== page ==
In September 1974, NZ reels from the premature loss of Norman Kirk — dead at 51 after just 20 months as prime minister. For this NZBC current affairs show, reporters Joe Coté and George Andrews head to the provinces to find out how Kirk is remembered by the ordinary men and women he valued so much. In less than stellar Labour strongholds in Central Otago and Taranaki, they meet people won over by a politician prepared to listen and treat them as equals. Their palpable affection is shared by Pacific leaders Gough Whitlam, Albert Henry and Michael Somare.
Actor Rawiri Paratene was 16 years old when he joined Māori activist group Ngā Tamatoa (Young Warriors) in the early 1970s. "Those years helped shape the rest of my life," says Paratene in this 2012 Māori TV documentary, directed by Kim Webby. The programme is richly woven with news archive from the 1970s, showing protests about land rights and the Treaty of Waitangi, and a campaign for te reo to be taught in schools. Several ex Ngā Tamatoa members — including Hone Harawira, Tame Iti and Larry Parr— are interviewed by Paratene, who also presents the documentary.
Veteran actor Elizabeth McRae, NZOM, is probably best-known for her long-running role as Shortland Street receptionist Marjorie Brasch. Alongside her work as a theatre actor and voice coach, her screen work includes leading roles in the Return Journey episode of anthology series About Face, and Nancy Brunning short Journey to Ihipa.
Annie Goldson, NZOM, is probably New Zealand's most awarded documentary filmmaker. Her work — including the feature-length An Island Calling, Brother Number One and Kim Dotcom: Caught in the Web — often examines the political through the personal. Goldson's films have played widely overseas, and won awards in New Zealand, England, Spain, France, the Philippines and the United States.
John Terris, QSO, moved from radio into television when the new medium hit New Zealand in the early 60s. Starting as a continuity announcer, he went behind the scenes, directing on the first seasons of TV staples Country Calendar and Town and Around. In 1978 the one time Hutt City mayor began 12 years as Labour MP for Western Hutt, including time as the deputy speaker. These days Terris heads advocacy group Media Matters.
Launched in 1992, Marae is the longest running Māori current affairs programme. It aims to keep its audience in touch with the issues — political or otherwise — that affect Māori, and explain kauapa Māori from a Māori perspective. The Marae Digipoll is seen as a respected barometer of matters Māori. Marae was relaunched briefly in October 2010 as Marae Investigates, presented by Scotty Morrison and Jodi Ihaka Marae (and later Miriama Kamo) . Screening on TV One, Marae is presented half in english and half in te reoi. It is now made by company Pango Productions.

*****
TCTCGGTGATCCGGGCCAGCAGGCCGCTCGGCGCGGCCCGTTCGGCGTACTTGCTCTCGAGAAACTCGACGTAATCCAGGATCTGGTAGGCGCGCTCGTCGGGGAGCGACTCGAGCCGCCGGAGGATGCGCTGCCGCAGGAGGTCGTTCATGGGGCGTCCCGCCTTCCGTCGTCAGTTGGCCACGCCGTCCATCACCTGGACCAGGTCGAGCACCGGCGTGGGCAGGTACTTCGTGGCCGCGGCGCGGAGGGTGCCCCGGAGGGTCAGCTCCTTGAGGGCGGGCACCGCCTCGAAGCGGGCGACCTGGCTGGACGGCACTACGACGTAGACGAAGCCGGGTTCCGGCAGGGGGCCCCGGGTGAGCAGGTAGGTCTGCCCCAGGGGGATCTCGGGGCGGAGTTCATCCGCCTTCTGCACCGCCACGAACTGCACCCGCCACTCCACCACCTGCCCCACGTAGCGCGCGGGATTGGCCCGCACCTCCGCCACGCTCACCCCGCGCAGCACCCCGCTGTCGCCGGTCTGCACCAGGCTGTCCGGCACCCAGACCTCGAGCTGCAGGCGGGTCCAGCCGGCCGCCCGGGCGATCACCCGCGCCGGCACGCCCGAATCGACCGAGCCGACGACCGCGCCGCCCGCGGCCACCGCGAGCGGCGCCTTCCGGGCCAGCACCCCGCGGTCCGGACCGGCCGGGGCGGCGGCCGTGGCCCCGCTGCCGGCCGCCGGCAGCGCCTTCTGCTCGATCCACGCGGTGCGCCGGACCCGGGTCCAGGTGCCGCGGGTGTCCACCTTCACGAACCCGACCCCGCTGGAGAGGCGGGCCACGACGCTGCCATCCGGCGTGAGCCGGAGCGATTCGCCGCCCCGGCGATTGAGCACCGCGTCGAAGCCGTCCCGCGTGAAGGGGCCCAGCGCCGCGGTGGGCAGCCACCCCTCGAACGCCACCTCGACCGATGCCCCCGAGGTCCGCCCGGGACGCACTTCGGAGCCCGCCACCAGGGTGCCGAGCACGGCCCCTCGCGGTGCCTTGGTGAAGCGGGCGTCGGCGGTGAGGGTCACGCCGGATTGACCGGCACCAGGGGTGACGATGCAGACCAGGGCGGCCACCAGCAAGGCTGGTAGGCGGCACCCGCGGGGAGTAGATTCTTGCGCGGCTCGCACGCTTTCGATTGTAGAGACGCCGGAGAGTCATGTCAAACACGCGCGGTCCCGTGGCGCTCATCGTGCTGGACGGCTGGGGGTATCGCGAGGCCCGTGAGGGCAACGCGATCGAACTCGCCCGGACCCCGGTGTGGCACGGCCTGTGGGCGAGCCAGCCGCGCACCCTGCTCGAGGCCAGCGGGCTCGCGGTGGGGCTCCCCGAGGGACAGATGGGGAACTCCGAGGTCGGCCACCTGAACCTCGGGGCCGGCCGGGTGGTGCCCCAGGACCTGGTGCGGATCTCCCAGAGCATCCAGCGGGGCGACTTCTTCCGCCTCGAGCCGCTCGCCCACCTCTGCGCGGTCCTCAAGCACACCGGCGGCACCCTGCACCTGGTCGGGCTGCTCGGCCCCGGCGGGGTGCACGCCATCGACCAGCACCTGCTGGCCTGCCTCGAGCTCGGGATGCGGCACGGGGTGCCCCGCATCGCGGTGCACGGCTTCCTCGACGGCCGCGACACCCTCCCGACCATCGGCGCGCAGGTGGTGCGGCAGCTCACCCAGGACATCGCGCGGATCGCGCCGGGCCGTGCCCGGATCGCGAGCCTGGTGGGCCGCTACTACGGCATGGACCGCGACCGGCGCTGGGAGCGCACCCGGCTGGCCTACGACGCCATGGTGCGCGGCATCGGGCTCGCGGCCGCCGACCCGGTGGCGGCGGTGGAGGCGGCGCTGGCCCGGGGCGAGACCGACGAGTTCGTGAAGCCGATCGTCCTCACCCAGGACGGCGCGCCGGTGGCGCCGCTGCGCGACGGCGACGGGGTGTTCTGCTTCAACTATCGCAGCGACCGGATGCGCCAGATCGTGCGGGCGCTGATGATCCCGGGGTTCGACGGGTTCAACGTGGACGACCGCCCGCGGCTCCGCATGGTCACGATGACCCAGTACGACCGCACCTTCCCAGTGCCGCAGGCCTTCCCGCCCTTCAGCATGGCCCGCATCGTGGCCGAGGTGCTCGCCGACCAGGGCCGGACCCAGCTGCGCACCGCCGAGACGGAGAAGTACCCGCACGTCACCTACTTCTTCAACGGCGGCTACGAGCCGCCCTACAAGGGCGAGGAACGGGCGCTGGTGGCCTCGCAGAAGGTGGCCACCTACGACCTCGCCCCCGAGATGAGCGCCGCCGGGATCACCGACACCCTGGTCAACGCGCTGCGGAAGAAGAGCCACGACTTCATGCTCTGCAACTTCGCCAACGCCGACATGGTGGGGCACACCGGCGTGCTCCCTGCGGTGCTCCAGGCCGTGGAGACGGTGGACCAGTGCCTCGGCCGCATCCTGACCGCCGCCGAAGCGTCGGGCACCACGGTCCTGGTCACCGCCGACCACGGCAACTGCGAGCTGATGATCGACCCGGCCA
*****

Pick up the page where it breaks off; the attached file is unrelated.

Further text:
In the tradition of novelty songs, ‘Culture?’ was catchy to the point of contagion. Fuelled by carnival keyboards, it was The Knobz response to Prime Minister Rob Muldoon’s refusal to lift a 40% sales tax on recorded music (originally instituted by Labour in 1975), and Muldoon's typically blunt verdict on the cultural merits of pop music (“horrible”). The giddy, hyperactive video comes complete with Muldoon impersonator (Danny Faye), and casts the band as the song’s 'Beehive Boys'. In the backgrounder, Mike Alexander writes about his time as the band's manager.
In a turbulent media landscape, director/producer Kay Ellmers feels that the long-form documentary is still powerful. Her screen CV includes acclaimed doco He Toki Huna: New Zealand in Afghanistan, and popular series like Marae Kai Masters and Mīharo. Ellmers is Managing Director of Tūmanako Productions, and a consultant on documentary and factual programming for Māori Television.
The founding member of Oscar-winning special effects house Weta Digital, George Port laboured for seven months solo on the digital effects for Peter Jackson’s Heavenly Creatures. He went on to found Auckland effects company PRPVFX, which has supplied special effects for Xena: Warrior Princess, Rain of the Children and Green Lantern.
Jono Smith was 14 when he won the starring role as teenager Ned Poindexter in 50s-era coming of age classic The Scarecrow. After leaving school, Smith joined TVNZ and became a camera assistant. Since relocating to England in 1993 he has shot a raft of television projects, short films, and four features. In 2010 he co-produced acclaimed movie Sus.